ATOMIC BOMB DROPPED ON HIROSHIMA, JAPAN - August 6, 1945
TRUMAN SPEAKS ON DROPPING ATOMIC BOMB ON HIROSHIMA
Today marks the 64th anniversary of the dropping of the first atomic bomb by the United States on Japan, August 6, 1945. The decision by President Harry Truman to drop the bomb has been roundly criticized by revisionist historians and others on the Left. Some have even gone so far as to call Truman a "war criminal" for doing so. They could not be more wrong.
The United States had already suffered hundreds of thousands of casualties at the hands of Japan, in a war Japan started. The Japanese had shown in battle after battle their willingness to fight to the death to hold ground they occupied. How much more would they have done so to defend their sacred home islands. Their unwillingness to surrender, even after the devastation of the first atomic bomb proves that point.
President Truman's first responsibility was to America, and those putting their lives on the line to defend freedom. He had within his power to bring the war to a swift end by using the atomic bomb. He knew that by using it, he would save untold lives - both American and Japanese. American military leaders had already estimated there would be 1 million American casualties in an invasion of Japan. There would have been millions more Japanese deaths as they sought to defend their homeland to the death.
The truth is this: The dropping of the atomic bombs on Hiroshima and Nagasaki saved lives. As horrific as the consequences were of the bombs, they actually saved the Japanese from even greater death and destruction. But above all, Truman saved perhaps a million Americans from death and injury.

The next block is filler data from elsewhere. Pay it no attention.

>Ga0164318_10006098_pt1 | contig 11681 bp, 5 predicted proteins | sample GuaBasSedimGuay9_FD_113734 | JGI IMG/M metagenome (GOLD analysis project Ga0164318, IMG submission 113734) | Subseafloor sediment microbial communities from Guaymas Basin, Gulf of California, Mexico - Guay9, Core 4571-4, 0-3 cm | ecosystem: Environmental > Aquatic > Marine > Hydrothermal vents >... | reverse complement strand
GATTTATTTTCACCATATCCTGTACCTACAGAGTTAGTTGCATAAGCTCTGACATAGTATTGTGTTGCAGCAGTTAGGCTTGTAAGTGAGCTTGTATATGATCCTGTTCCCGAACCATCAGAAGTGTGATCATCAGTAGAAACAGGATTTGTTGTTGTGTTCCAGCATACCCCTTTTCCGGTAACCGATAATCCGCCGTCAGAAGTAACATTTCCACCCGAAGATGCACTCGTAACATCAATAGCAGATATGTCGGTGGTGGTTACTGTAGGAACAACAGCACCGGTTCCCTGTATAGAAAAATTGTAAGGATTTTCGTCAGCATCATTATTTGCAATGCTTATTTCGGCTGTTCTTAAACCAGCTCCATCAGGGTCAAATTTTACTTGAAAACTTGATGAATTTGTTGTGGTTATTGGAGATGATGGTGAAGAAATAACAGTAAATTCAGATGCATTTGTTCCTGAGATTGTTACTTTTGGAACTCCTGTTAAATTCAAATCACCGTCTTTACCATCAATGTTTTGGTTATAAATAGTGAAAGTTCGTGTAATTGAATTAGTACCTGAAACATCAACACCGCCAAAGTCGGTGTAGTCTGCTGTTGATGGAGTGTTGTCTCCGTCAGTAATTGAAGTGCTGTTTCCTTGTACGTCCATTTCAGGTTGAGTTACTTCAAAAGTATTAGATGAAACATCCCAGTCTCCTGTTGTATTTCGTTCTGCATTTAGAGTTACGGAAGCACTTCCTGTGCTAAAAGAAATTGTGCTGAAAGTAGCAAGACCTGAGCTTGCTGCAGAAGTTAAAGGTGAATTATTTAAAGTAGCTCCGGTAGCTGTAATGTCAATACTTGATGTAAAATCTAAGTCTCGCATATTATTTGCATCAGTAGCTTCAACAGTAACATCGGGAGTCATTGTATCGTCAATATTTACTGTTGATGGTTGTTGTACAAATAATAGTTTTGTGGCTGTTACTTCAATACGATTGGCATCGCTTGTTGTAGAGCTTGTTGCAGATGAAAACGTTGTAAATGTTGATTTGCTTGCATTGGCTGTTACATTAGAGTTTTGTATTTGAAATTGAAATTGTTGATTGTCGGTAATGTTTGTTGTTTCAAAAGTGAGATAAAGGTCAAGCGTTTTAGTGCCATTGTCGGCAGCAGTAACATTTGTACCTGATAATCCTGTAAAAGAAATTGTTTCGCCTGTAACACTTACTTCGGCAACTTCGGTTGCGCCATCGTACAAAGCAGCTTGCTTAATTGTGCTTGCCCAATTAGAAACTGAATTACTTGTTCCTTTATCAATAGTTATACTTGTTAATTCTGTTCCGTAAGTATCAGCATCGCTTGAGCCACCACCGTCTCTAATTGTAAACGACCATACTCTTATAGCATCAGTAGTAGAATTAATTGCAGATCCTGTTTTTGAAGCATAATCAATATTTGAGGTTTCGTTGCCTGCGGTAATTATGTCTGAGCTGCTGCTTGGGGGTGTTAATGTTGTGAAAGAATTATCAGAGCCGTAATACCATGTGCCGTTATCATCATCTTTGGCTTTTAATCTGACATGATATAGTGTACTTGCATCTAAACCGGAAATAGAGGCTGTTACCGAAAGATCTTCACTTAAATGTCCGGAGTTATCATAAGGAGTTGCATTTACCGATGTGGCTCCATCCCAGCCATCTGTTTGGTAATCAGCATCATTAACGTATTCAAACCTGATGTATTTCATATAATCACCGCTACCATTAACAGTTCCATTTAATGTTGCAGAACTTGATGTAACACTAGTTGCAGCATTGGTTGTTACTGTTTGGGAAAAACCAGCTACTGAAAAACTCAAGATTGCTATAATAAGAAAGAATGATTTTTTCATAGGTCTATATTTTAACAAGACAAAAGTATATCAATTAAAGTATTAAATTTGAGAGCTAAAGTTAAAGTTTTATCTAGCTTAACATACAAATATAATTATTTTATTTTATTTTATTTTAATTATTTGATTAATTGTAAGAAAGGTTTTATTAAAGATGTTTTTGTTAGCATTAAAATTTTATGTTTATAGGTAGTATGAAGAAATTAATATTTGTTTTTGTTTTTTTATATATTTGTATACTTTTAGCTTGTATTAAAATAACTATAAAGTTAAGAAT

Truman did the right thing. It's time Americans stop their hand-wringing and second-guessing about dropping the atomic bomb. It saved lives. Truman did what any American President would have had to do in the same circumstances.
Harry Truman Quotes on the Atomic Bomb
The world will note that the first atomic bomb was dropped on Hiroshima, a military base. That was because we wished in this first attack to avoid, insofar as possible, the killing of civilians.
I realize the tragic significance of the atomic bomb. Its production and its use were not lightly undertaken by this Government. But we knew that our enemies were on the search for it. We know now how close they were to finding it. And we knew the disaster, which would come to this Nation, and to all peace-loving nations, to all civilization, if they had found it first. That is why we felt compelled to undertake the long and uncertain and costly labor of discovery and production. We won the race of discovery against the Germans.
Having found the bomb we have used it. We have used it against those who attacked us without warning at Pearl Harbor, against those who have starved and beaten and executed American prisoners of war, against those who have abandoned all pretense of obeying international laws of warfare. We have used it in order to shorten the agony of war, in order to save the lives of thousands and thousands of young Americans. We shall continue to use it until we completely destroy Japan's power to make war. Only a Japanese surrender will stop us.